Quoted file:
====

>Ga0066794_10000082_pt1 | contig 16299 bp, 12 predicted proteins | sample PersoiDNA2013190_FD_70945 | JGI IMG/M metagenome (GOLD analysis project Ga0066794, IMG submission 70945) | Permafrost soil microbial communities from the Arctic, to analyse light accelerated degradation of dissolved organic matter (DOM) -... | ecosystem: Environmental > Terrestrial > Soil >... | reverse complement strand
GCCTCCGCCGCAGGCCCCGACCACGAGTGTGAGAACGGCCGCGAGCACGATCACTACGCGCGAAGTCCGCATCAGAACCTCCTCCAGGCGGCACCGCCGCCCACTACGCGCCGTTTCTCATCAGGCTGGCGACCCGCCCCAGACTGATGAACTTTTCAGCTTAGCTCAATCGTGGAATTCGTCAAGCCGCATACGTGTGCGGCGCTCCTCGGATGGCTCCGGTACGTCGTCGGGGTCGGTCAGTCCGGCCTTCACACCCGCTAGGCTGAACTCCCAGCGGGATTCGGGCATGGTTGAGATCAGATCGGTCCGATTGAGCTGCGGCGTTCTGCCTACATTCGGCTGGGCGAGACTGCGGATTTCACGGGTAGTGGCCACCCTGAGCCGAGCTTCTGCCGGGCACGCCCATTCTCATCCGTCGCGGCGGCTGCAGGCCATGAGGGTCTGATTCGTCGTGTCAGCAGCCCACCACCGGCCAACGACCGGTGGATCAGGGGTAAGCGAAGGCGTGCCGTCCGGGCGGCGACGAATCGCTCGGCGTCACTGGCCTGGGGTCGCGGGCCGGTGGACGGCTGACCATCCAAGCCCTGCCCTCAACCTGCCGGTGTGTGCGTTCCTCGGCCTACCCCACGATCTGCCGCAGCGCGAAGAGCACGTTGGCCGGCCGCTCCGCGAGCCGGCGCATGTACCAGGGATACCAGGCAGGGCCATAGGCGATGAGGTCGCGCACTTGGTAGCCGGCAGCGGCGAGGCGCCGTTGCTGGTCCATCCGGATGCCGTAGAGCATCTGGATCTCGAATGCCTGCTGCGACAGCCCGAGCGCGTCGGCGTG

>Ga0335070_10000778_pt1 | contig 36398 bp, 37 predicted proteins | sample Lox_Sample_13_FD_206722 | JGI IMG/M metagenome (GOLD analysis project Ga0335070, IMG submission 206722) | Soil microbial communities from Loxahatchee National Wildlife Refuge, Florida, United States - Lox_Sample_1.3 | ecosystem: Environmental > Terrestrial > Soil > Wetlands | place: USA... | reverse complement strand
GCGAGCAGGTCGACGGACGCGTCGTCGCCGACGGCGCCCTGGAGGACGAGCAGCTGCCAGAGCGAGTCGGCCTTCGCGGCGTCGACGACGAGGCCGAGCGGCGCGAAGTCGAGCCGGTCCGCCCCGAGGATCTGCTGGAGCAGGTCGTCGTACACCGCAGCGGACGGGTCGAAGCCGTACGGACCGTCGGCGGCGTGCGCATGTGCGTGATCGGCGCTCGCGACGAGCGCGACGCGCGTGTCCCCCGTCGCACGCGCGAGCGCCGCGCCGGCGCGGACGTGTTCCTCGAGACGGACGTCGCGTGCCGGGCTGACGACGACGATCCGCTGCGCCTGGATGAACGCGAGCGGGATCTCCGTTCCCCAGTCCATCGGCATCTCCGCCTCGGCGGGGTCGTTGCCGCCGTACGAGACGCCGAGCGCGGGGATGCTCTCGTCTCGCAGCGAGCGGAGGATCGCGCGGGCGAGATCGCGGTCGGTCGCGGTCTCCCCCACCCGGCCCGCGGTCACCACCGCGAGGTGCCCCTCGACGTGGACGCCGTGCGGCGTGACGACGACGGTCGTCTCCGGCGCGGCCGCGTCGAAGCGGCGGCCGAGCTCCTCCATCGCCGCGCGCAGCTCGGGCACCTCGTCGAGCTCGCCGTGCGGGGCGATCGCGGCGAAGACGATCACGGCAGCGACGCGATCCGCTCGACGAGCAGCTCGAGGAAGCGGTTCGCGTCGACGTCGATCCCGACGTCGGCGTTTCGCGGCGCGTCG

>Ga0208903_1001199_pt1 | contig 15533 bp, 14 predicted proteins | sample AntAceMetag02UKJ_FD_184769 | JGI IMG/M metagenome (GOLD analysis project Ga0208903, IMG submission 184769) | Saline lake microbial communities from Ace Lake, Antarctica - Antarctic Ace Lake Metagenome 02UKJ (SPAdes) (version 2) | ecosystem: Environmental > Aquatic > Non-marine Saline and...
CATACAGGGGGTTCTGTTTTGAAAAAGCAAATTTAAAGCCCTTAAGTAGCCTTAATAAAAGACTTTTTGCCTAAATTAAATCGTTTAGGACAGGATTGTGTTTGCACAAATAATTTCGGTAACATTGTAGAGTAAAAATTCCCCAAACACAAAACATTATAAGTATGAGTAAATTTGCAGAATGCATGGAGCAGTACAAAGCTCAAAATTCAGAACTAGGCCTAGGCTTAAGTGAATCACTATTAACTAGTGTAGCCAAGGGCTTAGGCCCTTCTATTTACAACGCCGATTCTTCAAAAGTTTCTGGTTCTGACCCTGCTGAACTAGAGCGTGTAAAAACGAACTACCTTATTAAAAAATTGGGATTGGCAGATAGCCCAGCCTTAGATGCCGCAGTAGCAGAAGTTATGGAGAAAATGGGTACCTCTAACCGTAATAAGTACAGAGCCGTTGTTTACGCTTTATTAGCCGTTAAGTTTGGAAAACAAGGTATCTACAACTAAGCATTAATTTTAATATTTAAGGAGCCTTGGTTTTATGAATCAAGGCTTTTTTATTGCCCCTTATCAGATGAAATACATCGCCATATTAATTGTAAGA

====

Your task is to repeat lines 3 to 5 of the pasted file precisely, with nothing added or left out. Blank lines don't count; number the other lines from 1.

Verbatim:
>Ga0335070_10000778_pt1 | contig 36398 bp, 37 predicted proteins | sample Lox_Sample_13_FD_206722 | JGI IMG/M metagenome (GOLD analysis project Ga0335070, IMG submission 206722) | Soil microbial communities from Loxahatchee National Wildlife Refuge, Florida, United States - Lox_Sample_1.3 | ecosystem: Environmental > Terrestrial > Soil > Wetlands | place: USA... | reverse complement strand
GCGAGCAGGTCGACGGACGCGTCGTCGCCGACGGCGCCCTGGAGGACGAGCAGCTGCCAGAGCGAGTCGGCCTTCGCGGCGTCGACGACGAGGCCGAGCGGCGCGAAGTCGAGCCGGTCCGCCCCGAGGATCTGCTGGAGCAGGTCGTCGTACACCGCAGCGGACGGGTCGAAGCCGTACGGACCGTCGGCGGCGTGCGCATGTGCGTGATCGGCGCTCGCGACGAGCGCGACGCGCGTGTCCCCCGTCGCACGCGCGAGCGCCGCGCCGGCGCGGACGTGTTCCTCGAGACGGACGTCGCGTGCCGGGCTGACGACGACGATCCGCTGCGCCTGGATGAACGCGAGCGGGATCTCCGTTCCCCAGTCCATCGGCATCTCCGCCTCGGCGGGGTCGTTGCCGCCGTACGAGACGCCGAGCGCGGGGATGCTCTCGTCTCGCAGCGAGCGGAGGATCGCGCGGGCGAGATCGCGGTCGGTCGCGGTCTCCCCCACCCGGCCCGCGGTCACCACCGCGAGGTGCCCCTCGACGTGGACGCCGTGCGGCGTGACGACGACGGTCGTCTCCGGCGCGGCCGCGTCGAAGCGGCGGCCGAGCTCCTCCATCGCCGCGCGCAGCTCGGGCACCTCGTCGAGCTCGCCGTGCGGGGCGATCGCGGCGAAGACGATCACGGCAGCGACGCGATCCGCTCGACGAGCAGCTCGAGGAAGCGGTTCGCGTCGACGTCGATCCCGACGTCGGCGTTTCGCGGCGCGTCG

>Ga0208903_1001199_pt1 | contig 15533 bp, 14 predicted proteins | sample AntAceMetag02UKJ_FD_184769 | JGI IMG/M metagenome (GOLD analysis project Ga0208903, IMG submission 184769) | Saline lake microbial communities from Ace Lake, Antarctica - Antarctic Ace Lake Metagenome 02UKJ (SPAdes) (version 2) | ecosystem: Environmental > Aquatic > Non-marine Saline and...